Concerts are amazing. I’d recommend going! Photo from Creative Commons.

It’s hard to deny the impact music has had on society. Continue reading The impact of music

Spotify: The way of the future?

Spotify, Spotify, Spotify. It seems as if that’s all we hear about recently, but to be fair, it’s not that new. Spotify used to be a European-only service and was introduced to the US over the summer in beta and became officially open to all users as of November 2011. The service allows users to “save” music to their profile and listen to it whenever they want, kind of like if Pandora and iTunes had a baby (minus the random music generator via Pandora). The catch, of course, is that in order to listen to it anywhere, like on your iPhone for however long you want, you have to pay for it. Continue reading Spotify: The way of the future?

Spotify: yet another music revolution

Photo from Creative Commons

Spotify is a pay-for-music service which takes the good things from existing music services and mixes them all together in a giant stew pot. Spotify was predicted to be available for purchase earlier this year. However, recent news suggests it won’t be available for download until much later this year, if at all. The president of Spotify states the reason behind the delayed launch is that it was difficult trying to broker contracts with thousands of American publishers.

Spotify, in appearance, is very similar to iTunes with a sleek simple-to-use interface that has many of the same tabs and functions as iTunes. It also has the streaming capability of Pandora. Want to hear an artist but not sure if you want to buy the song? Just stream it and decide. Spotify allows you to create and play streaming playlists, leaving it up to the user how they plan to make use of the program. Along with the streaming aspect of Pandora, it also borrowed from the suggested artist concept giving users a list of artists they may also like.

Spotify does differ in some exciting ways from those two music services. Sharing a song or playlist with Spotify is as simple as one click to send it out to your friends. The one click option works with Facebook and Twitter, allowing it to cover the two large contenders in the social media field. With Spotify, users also set up their own accounts where they can also share music and show people what songs or artists they like.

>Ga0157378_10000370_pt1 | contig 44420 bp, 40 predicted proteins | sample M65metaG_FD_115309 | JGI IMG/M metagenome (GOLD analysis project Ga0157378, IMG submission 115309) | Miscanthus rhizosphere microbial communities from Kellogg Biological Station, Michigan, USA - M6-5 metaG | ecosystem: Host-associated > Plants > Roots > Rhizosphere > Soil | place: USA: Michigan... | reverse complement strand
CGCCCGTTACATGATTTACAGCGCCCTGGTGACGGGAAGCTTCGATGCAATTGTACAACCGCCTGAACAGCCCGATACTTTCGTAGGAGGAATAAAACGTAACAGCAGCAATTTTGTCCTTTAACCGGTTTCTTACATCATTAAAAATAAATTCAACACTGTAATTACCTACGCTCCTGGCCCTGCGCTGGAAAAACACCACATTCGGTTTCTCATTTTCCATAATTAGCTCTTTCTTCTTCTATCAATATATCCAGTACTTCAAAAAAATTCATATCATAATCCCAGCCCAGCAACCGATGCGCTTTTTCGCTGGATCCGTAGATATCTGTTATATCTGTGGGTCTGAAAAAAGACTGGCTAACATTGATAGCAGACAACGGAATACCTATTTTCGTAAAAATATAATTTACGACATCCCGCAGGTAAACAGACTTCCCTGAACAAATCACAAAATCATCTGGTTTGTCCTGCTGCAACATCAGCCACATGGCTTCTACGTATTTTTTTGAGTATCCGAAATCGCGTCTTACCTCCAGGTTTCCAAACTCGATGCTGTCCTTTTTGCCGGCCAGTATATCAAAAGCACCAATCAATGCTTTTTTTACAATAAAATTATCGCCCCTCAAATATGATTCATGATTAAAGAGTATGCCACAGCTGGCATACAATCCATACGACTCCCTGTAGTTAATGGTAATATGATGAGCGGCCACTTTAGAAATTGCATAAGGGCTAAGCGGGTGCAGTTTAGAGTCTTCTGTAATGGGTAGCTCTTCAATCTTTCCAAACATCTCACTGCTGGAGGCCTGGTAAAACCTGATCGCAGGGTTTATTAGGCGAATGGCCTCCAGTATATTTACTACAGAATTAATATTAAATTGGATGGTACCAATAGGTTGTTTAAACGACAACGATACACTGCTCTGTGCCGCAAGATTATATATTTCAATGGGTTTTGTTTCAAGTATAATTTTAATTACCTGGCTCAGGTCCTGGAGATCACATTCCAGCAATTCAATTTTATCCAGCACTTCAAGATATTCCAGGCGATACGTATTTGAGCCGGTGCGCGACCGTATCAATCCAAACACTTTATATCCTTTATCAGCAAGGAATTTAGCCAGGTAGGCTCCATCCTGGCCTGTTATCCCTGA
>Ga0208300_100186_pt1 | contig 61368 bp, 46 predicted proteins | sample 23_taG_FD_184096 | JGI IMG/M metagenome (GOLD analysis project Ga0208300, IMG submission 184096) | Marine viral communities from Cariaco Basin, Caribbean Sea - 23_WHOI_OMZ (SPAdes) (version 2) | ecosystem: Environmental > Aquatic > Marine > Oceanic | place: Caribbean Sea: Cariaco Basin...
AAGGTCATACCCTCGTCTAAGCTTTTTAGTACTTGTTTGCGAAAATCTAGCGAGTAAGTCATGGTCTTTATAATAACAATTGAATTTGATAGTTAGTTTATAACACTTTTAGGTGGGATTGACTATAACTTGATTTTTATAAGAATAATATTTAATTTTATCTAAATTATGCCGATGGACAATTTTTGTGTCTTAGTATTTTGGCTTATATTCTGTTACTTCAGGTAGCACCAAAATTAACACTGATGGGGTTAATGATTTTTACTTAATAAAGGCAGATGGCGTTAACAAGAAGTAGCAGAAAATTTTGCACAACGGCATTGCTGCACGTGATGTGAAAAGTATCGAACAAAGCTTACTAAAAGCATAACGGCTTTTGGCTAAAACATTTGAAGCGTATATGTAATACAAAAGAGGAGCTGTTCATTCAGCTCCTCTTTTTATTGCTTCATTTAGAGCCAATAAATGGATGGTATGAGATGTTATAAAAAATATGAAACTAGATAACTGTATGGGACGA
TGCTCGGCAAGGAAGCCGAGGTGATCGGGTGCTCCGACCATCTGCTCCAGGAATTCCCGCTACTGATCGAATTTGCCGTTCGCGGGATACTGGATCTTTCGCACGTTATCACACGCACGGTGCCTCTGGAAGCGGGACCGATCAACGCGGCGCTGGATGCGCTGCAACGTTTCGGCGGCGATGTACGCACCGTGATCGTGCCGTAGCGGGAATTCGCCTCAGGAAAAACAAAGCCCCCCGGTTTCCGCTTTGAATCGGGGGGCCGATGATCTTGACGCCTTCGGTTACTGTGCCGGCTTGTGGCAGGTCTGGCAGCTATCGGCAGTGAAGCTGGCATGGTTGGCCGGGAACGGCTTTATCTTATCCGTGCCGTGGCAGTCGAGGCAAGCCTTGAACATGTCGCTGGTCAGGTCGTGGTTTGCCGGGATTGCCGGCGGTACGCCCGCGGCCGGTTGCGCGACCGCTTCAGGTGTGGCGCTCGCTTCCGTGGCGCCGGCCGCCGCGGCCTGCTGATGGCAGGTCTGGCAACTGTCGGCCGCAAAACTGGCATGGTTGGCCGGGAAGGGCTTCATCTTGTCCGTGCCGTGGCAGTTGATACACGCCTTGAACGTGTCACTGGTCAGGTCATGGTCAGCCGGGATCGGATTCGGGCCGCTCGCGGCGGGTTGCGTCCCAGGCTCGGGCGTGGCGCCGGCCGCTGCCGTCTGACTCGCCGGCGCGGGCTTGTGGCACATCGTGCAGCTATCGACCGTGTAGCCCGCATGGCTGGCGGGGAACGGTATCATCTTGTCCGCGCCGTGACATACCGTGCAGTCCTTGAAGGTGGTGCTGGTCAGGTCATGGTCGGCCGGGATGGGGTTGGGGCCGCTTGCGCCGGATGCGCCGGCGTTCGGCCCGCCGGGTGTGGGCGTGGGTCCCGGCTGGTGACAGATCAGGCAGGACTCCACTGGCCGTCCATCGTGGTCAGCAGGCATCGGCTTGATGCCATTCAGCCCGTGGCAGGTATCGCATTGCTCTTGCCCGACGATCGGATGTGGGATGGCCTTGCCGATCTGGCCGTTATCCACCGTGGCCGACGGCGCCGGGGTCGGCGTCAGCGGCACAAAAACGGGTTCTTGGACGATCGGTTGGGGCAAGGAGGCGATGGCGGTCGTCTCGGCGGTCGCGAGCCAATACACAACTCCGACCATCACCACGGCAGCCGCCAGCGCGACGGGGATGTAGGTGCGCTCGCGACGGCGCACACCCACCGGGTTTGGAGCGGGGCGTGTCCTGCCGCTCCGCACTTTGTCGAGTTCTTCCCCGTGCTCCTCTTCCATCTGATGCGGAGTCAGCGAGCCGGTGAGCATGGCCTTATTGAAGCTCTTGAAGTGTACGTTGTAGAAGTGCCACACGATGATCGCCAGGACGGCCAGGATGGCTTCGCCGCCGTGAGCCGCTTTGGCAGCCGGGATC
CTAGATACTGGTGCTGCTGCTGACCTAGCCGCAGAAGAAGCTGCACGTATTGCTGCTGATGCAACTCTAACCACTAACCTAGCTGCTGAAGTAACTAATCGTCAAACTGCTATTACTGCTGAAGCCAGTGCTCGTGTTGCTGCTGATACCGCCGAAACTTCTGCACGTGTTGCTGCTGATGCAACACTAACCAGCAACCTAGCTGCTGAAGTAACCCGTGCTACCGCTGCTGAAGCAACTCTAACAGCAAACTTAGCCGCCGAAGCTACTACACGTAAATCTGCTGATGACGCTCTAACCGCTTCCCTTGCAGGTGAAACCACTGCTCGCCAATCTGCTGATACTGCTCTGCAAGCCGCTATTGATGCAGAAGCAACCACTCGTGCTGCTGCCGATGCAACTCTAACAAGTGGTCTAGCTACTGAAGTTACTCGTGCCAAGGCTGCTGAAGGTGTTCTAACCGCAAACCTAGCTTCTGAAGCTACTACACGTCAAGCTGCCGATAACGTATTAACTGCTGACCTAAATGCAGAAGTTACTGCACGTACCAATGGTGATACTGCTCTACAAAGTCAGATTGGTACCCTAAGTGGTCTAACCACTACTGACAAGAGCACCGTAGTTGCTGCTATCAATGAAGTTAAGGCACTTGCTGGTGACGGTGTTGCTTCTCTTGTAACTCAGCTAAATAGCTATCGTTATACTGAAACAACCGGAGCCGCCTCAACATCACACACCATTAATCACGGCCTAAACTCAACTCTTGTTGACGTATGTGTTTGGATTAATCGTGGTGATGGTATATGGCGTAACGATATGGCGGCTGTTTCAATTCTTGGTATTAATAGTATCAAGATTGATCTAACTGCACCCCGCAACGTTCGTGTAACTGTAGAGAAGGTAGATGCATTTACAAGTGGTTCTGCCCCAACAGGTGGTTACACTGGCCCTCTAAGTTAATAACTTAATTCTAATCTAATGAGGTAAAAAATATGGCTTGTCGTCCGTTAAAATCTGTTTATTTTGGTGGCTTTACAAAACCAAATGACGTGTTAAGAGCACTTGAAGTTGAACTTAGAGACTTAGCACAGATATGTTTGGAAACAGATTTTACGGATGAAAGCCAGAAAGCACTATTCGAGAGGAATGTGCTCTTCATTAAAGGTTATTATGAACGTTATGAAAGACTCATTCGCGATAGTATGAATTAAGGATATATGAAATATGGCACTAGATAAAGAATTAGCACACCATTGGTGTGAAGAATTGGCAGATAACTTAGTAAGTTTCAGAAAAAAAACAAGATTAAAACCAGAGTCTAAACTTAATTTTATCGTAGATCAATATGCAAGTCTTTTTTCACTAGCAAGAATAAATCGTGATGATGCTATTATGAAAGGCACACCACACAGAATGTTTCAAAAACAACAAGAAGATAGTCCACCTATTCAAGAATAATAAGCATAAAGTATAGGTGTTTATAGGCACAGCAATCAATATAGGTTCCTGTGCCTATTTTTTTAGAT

The biggest draw for Spotify comes from the music streaming portion of the service. You go to a friend’s house and let’s say their music selection is on the sparse side. Download and log into Spotify, and there are all your playlists waiting there for you ready to be played, even the songs you have downloaded on your other computer. While the downloaded songs are not physically on your friend’s computer, the service remembers what they were and provides a streaming version of the song for your listening enjoyment. This means your music can go just about anywhere you go, whether you own it or not.

Another big part of Spotify is the syncing ability it has with mobile devices. It allows users to play local files, or streamed ones, on to your mobile device off your home network as long as the users’ computer or mobile devices are on the same wireless network. This is only available with the very top tier version of Spotify.

The premium tier of Spotify offers early listening, allowing users to view and hear music content weeks before its release. This allows those who are willing to pay more to truly get their hands on things before anyone else. It also includes an offline mode for both the computer-based program and a mobile app, allowing them much more independant freedom than in the other tiers of user ownership.

Spotify has a great deal of potential, but the tiered content and the fact that a lot of what they provide can be found elsewhere for free may put a hamper on the program’s success even before it’s launched. While it may face some obstacles here in the United States, it already has a strong following in Europe. It’s just a waiting game now to see how well that success in Europe translates to success in the United States.